In Defense of Clutter
Your stuff is not the enemy. This year, keep the tchotchkes and lose the guilt, instead.
Cluttered, Full Closet With Hanging Clothes and Shoe Shelves
A great way to declutter your home is to get rid of clothing you're not wearing. Donate or sell any items of clothing you've had for more than a year without wearing. You'll clear out much needed space in your closet allowing you to be better organized and have easier access to the items you do use.
Since I starting working here at HGTV, I've interviewed at least 20 professional organizers, who, collectively, could whip the worst Hoarders nightmare imaginable into tidy shape overnight.
But here's the thing: I like having a cluttered home. Collections. A refrigerator full of photos. Colorful cookbooks. Yes, yes and yes. For me, more is more. Do I use some of the amazing techniques I learned from chatting with organizing pros? You bet I do! But that doesn't mean I want to get rid of every item that doesn't fill me to the brim with joy. (Sorry, Marie Kondo.) It's your home, not your uber-organized friend's home. Here are 5 things to remember before you toss Grandma's antique vase into the charity pile.
Clutter and organization aren't necessarily enemies. Everyone has a system. For the super-organized, that system involves color-coding, label-makers and lots of bins. For you, it might involve piles of books sorted according to your personal author ranking system and a catch-all junk drawer. If you can find what you're looking for, where you were looking for it, that's a working system. Why change a good thing?
Home Library Hits the Right Note
In need of a home for their beautiful bass and extensive collection of books and records, the homeowners turned to designer Harmony Weihs to transform an unused corner into functional storage space.
Your stuff shows your personality. You are not your stuff, but your stuff does help tell friends and family what you're about. You'll find coffee table books about Salvador Dali and a shell and rock collection gathered from travels in my living room. An empty surface is just clean...there's no backstory.
Messiness (might) promote creativity. You've likely seen the study, shared by every messy person you know on Facebook: A messy desk encourages creative thought. Hey, it worked for Albert Einstein, right? Some people thrive in a messy environment. If that's you, own it.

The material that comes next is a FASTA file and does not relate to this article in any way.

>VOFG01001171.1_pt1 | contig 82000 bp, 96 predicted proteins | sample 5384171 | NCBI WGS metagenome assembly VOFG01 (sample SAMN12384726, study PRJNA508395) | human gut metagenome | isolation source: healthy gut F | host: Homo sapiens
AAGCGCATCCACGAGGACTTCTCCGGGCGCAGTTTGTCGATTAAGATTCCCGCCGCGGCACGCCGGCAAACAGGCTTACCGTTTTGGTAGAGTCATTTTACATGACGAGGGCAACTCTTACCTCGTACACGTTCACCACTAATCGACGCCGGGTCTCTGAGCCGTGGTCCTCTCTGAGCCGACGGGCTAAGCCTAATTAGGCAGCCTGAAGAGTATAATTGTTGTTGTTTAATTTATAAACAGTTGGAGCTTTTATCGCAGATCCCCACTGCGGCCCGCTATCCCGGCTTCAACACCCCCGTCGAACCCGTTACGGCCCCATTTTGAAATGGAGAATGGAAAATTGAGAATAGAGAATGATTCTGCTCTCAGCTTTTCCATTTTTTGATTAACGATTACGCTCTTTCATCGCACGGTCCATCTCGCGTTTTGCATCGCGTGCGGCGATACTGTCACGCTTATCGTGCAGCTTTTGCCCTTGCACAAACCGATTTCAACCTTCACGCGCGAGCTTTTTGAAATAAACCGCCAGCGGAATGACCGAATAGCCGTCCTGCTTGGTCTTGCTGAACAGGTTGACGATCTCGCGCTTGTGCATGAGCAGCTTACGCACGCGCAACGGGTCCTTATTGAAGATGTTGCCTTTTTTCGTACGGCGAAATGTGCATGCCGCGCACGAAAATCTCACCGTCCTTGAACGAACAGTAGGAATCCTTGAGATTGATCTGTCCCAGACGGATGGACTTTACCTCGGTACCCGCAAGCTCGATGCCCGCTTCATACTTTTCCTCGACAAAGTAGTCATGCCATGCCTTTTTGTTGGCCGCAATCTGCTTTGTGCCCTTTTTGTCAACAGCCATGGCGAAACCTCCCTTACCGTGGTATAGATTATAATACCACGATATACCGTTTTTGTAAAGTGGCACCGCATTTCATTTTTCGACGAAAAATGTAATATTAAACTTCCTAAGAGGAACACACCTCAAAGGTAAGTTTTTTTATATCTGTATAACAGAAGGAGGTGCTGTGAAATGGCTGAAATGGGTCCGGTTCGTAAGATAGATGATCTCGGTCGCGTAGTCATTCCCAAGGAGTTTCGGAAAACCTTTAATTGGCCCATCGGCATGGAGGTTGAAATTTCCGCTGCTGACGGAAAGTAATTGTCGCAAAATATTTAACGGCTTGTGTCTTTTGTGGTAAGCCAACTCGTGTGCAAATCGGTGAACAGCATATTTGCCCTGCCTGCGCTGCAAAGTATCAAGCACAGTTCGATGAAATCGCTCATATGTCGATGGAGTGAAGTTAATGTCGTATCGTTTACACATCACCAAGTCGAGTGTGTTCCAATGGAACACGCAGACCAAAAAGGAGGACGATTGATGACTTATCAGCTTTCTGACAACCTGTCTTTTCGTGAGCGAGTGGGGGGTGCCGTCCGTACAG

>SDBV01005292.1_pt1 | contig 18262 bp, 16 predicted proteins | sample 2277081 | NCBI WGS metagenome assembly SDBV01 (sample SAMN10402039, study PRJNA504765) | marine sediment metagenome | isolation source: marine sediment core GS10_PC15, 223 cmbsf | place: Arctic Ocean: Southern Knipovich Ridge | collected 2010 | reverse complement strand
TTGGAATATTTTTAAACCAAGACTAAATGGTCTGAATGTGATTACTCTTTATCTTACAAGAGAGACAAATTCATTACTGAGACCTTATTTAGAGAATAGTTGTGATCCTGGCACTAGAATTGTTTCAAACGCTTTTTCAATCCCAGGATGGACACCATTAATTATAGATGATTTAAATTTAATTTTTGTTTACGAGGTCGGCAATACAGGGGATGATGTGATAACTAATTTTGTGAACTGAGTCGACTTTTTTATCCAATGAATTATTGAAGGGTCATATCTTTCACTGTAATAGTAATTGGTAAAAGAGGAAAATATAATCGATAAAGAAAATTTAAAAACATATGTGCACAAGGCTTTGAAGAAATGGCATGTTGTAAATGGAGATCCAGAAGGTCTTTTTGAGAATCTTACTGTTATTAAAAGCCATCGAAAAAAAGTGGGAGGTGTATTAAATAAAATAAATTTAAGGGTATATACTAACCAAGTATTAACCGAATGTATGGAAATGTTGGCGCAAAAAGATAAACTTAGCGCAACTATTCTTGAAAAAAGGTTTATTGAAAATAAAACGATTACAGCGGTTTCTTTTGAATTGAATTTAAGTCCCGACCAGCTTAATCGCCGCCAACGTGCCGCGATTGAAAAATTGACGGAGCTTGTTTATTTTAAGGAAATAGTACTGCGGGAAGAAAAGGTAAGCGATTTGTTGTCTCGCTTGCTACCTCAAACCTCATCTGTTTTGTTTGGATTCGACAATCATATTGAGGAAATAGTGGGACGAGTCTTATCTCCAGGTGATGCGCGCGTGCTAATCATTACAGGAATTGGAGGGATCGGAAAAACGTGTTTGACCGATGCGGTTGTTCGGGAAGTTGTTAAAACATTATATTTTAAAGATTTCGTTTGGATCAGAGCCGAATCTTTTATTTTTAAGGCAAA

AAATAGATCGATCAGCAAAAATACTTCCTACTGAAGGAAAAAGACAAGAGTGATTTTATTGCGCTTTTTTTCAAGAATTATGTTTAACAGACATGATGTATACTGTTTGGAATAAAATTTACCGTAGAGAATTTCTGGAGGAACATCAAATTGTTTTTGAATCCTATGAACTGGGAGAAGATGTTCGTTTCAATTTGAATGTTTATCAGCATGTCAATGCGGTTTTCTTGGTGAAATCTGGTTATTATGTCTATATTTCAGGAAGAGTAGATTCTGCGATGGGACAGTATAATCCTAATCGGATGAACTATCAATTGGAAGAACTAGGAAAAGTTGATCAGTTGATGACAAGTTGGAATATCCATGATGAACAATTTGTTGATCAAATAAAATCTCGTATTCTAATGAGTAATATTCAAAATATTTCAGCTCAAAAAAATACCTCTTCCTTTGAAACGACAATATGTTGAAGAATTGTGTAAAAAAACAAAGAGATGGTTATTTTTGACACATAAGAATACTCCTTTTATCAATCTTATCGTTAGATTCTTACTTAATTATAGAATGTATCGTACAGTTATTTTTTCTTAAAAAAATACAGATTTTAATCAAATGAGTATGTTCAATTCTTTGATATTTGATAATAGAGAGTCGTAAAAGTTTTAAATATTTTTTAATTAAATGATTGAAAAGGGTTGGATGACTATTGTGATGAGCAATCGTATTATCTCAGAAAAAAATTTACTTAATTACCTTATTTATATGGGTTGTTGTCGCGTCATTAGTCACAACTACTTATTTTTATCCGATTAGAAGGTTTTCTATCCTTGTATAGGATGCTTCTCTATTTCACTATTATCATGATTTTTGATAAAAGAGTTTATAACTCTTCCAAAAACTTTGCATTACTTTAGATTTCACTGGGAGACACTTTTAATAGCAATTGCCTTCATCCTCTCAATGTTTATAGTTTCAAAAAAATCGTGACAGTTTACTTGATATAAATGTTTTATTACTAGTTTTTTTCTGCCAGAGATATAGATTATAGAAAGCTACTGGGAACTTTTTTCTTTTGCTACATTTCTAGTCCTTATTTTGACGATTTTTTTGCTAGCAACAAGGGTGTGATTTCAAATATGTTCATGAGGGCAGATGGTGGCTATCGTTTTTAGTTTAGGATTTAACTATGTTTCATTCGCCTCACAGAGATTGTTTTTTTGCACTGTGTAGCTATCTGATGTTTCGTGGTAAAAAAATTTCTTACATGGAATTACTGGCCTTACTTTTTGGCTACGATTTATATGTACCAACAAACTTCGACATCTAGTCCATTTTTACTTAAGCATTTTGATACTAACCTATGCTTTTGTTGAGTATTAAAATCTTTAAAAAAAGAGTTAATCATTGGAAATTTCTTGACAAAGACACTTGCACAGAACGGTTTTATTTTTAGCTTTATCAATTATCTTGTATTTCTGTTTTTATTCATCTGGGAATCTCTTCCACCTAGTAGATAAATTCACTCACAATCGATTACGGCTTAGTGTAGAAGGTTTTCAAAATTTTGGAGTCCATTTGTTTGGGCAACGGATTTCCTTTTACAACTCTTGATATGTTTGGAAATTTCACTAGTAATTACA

Your things reminds you of people you love. Sure, I could take a photo of Aunt Jean's quirky shot glass collection, then donate it to charity. But I'd probably enjoy it a lot more if I got to share stories about said glassware while I was imbibing with friends and family. Cheers to clutter?
Decorating With Books: Orientation
When arranging books on built-ins or bookshelves, break up the vertical lines by alternating the orientation of the books from horizontal to vertical. Next, add personality by incorporating objects with graphic shapes onto the horizontal stacks of books. This will help break up the lines and also allow the books to serve double duty as risers.
Photo By: Flynnside Out Productions
You like this stuff....remember? Tastes do change. But just because you don't love something today doesn't mean you won't long for it 3 months from now when you no longer have that family heirloom. Or a grater. Everyone needs a grater, even if it's sort of ugly.
Contemporary Workspace Tucked Under the Stairs
Sometimes necessity brings about the best and most creative ideas. A shortage of space is an inspiring dilemma with potentially great results. In order to make use of absolutely every available space in her apartment, online lifestyle editor Briana turned the open space under the stairs into a home office. Design by Brian Patrick Flynn.
As British design icon William Morris put it, "Have nothing in your house that you do not know to be useful, or believe to be beautiful." So if you find junk drawers useful, and old Christmas cards beautiful — and yes, I do — keep them around. After all, it's not a magazine photo — it's your living, breathing home. In the new year, focus on visually-pleasing presentations for your collections and knick-knacks. Clutter doesn't have to be an eyesore. Start with your books:
Still feel the urge to donate half your stuff to charity? You do you. Here's how to get started.